Product Strategy and Corporate Success
Formed by three engineers who had done advanced computer systems development in a large electronic systems firm, Computer Technologies, Inc. (CTI) initially developed calibration machines for the production of magnetic tape storage devices, sold directly to large computer manufacturers. Encountering limited opportunity the company then developed its own read/write heads for tape machines, sold as components directly to its manufacturing customer base to satisfy a new user functionality. CTI subsequently developed a third and unrelated product line, attempting to enter the microcomputer software business with a proprietary operating system for a popular microcomputer. In a following product release the firm also developed small business applications software. The two software products entailed major changes from CTI's earlier user functionality, customer groups, and channels of distribution, selling these packages through office systems dealers and computer retail stores. None of the products became profitable and, after six years of struggling, Computer Technologies ran out of funds that had been provided by the founders and some private investors. The founder-CEO thinks they would have made it if only they had more capital. I think the fundamental problem was in their product strategy.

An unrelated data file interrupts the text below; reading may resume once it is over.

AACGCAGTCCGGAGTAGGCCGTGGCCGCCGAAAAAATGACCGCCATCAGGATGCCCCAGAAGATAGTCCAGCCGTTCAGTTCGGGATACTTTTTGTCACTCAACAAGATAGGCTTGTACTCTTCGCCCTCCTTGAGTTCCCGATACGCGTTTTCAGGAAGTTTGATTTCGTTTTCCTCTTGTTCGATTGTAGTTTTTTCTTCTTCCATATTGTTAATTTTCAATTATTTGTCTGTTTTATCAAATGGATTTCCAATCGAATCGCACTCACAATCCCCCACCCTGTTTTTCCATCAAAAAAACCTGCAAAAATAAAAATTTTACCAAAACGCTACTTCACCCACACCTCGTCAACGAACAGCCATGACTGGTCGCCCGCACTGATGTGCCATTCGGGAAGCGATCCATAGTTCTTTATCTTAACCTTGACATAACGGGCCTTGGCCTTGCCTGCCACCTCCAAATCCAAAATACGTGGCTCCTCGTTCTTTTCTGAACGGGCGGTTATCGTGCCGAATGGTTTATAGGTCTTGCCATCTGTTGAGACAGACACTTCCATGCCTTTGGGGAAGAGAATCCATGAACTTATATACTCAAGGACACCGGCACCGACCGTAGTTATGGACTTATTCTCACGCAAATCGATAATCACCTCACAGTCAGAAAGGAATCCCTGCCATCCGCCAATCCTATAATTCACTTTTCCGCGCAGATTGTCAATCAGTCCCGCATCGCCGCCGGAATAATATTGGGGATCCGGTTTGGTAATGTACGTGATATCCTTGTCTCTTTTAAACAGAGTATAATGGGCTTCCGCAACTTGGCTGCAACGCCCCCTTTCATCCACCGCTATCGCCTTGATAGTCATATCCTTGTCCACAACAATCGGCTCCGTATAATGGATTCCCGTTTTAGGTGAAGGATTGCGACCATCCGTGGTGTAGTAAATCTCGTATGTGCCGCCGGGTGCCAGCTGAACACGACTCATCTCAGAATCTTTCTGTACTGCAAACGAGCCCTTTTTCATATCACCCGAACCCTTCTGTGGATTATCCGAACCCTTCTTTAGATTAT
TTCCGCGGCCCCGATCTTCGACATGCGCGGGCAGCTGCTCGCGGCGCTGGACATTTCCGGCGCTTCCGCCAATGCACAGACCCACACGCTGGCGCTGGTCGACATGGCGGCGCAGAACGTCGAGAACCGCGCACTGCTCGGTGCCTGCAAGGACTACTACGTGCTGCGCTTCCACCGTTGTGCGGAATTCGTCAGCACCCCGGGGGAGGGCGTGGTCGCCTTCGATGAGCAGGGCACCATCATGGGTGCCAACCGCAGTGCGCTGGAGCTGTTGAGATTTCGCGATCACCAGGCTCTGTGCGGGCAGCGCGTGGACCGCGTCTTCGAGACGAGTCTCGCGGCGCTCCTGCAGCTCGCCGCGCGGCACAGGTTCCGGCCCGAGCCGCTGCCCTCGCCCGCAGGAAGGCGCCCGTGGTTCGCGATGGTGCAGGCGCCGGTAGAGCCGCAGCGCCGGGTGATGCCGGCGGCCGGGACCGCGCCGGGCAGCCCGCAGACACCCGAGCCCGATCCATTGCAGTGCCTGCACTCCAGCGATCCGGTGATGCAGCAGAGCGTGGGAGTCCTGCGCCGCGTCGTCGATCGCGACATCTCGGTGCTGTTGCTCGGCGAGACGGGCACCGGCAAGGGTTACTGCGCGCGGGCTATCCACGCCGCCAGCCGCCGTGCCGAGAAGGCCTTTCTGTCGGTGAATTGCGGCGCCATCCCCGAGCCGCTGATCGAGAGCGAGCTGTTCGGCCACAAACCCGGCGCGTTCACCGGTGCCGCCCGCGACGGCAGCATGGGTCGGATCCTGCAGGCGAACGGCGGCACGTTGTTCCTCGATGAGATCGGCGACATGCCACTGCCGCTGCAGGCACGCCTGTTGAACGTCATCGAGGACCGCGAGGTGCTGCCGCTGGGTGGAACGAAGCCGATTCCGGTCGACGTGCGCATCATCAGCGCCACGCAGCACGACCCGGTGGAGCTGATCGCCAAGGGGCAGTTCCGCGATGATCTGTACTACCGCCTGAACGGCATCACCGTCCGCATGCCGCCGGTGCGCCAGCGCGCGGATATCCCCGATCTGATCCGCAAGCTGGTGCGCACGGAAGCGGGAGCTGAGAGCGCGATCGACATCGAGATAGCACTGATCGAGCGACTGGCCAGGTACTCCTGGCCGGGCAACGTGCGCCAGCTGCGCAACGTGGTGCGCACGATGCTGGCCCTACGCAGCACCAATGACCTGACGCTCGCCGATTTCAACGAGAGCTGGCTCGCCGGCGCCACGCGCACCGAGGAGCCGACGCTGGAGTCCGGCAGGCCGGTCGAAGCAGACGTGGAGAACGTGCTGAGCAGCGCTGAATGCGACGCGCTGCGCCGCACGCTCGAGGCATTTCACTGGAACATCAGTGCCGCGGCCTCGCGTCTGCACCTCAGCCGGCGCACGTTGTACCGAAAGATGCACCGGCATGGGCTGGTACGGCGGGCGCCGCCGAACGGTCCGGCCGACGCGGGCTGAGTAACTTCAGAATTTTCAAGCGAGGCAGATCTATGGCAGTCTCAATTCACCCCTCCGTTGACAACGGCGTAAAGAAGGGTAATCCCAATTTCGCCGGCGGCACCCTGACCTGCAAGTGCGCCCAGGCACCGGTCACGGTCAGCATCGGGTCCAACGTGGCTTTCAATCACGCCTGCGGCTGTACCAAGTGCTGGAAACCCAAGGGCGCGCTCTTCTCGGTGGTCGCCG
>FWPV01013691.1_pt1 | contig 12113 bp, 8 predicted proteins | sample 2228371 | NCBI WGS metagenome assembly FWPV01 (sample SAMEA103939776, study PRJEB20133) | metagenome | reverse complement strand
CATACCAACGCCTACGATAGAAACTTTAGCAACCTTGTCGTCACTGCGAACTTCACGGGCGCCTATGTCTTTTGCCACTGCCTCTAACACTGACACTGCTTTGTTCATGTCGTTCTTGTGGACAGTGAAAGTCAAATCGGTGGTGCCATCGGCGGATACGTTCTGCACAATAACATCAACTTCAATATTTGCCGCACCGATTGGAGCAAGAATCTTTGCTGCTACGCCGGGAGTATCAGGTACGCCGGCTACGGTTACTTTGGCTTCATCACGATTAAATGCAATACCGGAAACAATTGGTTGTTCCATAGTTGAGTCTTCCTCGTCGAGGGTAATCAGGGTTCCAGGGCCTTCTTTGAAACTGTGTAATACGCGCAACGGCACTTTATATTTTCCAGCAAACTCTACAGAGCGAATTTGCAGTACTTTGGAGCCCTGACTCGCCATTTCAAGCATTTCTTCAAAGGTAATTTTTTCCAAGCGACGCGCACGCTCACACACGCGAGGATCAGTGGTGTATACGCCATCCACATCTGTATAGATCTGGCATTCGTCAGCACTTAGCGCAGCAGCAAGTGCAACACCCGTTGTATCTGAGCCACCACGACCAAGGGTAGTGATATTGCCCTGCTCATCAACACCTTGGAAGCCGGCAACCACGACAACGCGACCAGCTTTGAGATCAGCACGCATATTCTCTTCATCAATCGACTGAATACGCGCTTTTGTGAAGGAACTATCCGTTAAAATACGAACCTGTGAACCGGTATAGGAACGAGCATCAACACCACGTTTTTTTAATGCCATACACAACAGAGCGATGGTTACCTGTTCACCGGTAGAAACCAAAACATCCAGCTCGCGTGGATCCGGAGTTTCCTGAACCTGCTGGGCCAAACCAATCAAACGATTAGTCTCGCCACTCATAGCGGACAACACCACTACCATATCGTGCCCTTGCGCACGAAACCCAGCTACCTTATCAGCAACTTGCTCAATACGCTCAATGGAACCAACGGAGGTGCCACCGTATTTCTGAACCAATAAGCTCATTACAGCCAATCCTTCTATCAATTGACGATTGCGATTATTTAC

Deciding what products to make and how to make them is a constant challenge to the management of technology-based firms. Companies operating in areas such as computers, electronic components, optics, medical devices, telecommunications, lasers, and biotechnology are frequently and profoundly affected by rapid advances in their respective product technologies. In these industries where the rate of new product introduction is high, a stagnant research and development effort can be disastrous. Even good ideas are insufficient; firms must turn them into successfully marketed products. Given that technology-based companies must continue to innovate their products (and perhaps their manufacturing processes as well) to survive and grow, they must make fundamental choices about their technology and market strategies.____________________